The white rhinoceros is a very corpulent animal that reaches a height of 2 m on its back, weighs 2000 kg, and is 5 m long. Ancient data indicate that during the last century rhinoceroses were very abundant in a large part of Africa, but since they lacked natural enemies and were peaceful and trusting, the arrival of European hunters quickly brought them to the brink of extinction. There are two subspecies of white rhinoceroses: the South African and the northern one, which is precisely the one that lives in Garamba. In 1963, 1200 specimens were registered in the park, but a series of conflicts that took place in these areas during the 1960s brought about a real slaughter that led to the elimination of more than a thousand specimens. When calm returned to the region the government took protective measures, but although the rhinos were able to breed again in peace, their low birth rate, at best one calf every five or six years, makes recovery difficult. If human interference were eliminated, the species would possibly maintain a gradual increase, but again in recent years, political problems are causing soldiers, guerrillas, and mercenaries to move south to restart hunting, either to eat their meat or to trade their prized horn.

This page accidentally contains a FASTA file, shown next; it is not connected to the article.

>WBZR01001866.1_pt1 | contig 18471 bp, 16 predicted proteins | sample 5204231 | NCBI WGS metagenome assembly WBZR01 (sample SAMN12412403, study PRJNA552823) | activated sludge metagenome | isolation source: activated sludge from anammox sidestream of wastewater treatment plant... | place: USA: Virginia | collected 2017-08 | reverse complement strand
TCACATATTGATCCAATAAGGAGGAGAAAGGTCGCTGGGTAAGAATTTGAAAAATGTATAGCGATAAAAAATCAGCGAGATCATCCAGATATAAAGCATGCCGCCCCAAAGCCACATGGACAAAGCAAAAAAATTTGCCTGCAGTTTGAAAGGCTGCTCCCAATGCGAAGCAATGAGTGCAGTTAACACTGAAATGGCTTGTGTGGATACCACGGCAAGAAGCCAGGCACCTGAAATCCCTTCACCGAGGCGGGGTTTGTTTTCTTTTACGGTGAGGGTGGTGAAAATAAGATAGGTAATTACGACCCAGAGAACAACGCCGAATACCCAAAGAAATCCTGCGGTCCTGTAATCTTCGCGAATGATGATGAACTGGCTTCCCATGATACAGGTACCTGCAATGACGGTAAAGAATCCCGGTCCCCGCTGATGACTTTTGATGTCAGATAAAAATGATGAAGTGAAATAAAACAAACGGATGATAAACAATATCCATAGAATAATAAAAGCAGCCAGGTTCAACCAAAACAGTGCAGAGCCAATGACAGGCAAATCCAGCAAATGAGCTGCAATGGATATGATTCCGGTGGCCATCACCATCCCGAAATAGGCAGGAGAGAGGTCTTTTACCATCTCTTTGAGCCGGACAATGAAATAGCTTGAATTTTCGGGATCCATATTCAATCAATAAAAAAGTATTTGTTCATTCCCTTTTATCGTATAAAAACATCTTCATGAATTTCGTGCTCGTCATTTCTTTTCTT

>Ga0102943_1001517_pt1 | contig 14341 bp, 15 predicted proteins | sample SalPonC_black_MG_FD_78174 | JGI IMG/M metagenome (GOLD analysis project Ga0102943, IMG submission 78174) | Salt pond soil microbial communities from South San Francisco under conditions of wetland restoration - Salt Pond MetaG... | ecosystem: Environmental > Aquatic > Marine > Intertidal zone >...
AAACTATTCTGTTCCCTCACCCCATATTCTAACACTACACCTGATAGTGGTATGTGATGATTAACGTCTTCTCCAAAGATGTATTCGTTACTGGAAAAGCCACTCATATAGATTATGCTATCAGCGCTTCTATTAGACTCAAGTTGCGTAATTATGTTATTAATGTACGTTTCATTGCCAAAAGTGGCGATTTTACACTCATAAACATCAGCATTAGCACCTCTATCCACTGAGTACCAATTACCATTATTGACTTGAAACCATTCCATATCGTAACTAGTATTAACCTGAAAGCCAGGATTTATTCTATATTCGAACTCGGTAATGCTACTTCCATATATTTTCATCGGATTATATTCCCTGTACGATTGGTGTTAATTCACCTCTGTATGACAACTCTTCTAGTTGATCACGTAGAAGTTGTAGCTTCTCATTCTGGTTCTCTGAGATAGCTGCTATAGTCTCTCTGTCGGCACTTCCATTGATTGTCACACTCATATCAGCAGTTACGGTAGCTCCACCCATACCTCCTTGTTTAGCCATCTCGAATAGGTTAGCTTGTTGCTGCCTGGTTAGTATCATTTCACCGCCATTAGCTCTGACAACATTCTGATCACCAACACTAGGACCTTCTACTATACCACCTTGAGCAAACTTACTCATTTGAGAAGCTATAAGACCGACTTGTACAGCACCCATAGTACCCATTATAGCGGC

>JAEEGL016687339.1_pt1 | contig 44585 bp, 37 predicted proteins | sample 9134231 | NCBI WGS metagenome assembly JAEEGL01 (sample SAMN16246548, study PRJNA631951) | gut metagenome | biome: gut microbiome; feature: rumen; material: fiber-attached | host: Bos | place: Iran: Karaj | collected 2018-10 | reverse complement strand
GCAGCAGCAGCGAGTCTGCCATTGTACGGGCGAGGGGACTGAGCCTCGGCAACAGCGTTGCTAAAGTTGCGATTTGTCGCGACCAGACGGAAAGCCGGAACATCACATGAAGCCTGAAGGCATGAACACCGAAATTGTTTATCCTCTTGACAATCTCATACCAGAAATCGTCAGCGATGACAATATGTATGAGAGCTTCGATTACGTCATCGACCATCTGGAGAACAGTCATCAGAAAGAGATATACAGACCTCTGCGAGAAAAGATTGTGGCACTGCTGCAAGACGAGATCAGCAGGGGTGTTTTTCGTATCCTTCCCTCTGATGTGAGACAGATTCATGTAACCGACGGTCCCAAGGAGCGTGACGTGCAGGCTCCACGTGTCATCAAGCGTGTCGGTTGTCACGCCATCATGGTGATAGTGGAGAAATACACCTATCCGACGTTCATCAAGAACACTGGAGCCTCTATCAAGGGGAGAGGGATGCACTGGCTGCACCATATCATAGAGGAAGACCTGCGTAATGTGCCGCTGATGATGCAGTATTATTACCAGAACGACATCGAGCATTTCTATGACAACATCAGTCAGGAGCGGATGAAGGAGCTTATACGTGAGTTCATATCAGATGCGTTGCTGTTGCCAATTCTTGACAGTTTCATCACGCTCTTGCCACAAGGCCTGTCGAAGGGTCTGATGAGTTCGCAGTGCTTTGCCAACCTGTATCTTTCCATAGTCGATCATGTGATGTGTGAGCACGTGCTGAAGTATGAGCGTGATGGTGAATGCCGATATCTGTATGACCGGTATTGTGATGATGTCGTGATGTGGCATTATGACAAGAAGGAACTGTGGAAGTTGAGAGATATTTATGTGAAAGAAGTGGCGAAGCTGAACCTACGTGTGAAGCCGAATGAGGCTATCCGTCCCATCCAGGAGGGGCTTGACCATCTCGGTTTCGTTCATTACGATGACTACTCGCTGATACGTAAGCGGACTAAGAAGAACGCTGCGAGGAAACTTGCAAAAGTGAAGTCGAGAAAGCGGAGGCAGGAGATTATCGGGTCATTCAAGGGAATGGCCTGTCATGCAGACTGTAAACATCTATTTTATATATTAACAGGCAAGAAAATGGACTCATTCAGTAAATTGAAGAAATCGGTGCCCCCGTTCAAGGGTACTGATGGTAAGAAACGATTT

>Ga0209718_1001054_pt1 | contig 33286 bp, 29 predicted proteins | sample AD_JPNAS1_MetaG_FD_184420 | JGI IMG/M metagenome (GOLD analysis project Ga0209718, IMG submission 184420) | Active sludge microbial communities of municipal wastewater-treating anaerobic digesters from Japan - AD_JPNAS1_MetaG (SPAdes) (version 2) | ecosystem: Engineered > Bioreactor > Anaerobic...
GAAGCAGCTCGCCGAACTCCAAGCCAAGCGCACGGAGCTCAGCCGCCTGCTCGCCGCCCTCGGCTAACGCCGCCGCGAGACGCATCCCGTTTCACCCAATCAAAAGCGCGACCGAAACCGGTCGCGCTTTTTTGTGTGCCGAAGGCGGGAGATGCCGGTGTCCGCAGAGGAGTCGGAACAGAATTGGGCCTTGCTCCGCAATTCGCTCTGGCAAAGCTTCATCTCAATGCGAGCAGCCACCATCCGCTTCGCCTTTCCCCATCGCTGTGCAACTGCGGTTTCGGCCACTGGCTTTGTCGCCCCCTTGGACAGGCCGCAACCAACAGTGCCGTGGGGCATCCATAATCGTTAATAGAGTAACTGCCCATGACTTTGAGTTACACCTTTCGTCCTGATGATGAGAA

Rhino horn is actually a hardening of the skin, lacking bony support, which falls off naturally every 10 years but grows back in a single season. Rhinos tend to always defecate in the same places and then remove their own dung with their horn or feet; the cause of this behavior is obviously territorial, but the Asandeh who live in the area have a more interesting explanation: when God made the animals, the rhino was under-favored, so he gave it a needle to sew itself up; by carelessness, the animal lost the needle and in the doubt that it had swallowed it spreads its dung in the hope of finding it. 

A Giraffe (Giraffa camelopardalis) standing in Garamba National Park

Hyenas can also be found in Garamba (Hyaenidae)

Two specimens of White Rhinoceros (Ceratotherium simum) in Garamba

Garamba National Park is surrounded by three controlled hunting reserves that act as a buffer against outside pressure and total 1 million hectares, twice the size of the park itself. This protected area, given its size and diversity of habitats, enjoys an extraordinary wealth of fauna that is not limited to rhinos and elephants. Suffice it to say that about fifty different species of mammals have been recorded, including some very rare and endangered species that would probably not exist if it were not for the protection they find in Garamba. In fact, it is worth mentioning that the national park was established in 1938 precisely for the protection of the aforementioned rhinoceros, but also for the protection of the giraffe. 

A striking fact is the possibility of successively contemplating, during a brief tour of the park, the four largest living mammals, the three already mentioned, but it is also possible to see big cats such as lions and panthers, as well as various herds of gazelles, antelopes, wildebeest, buffaloes or alcelaphs, among many others. Predators such as African wild dogs, or scavengers such as the hyena, are also frequent, and we cannot forget, of course, the many species of birds that fly through the air of this magnificent Garamba National Park.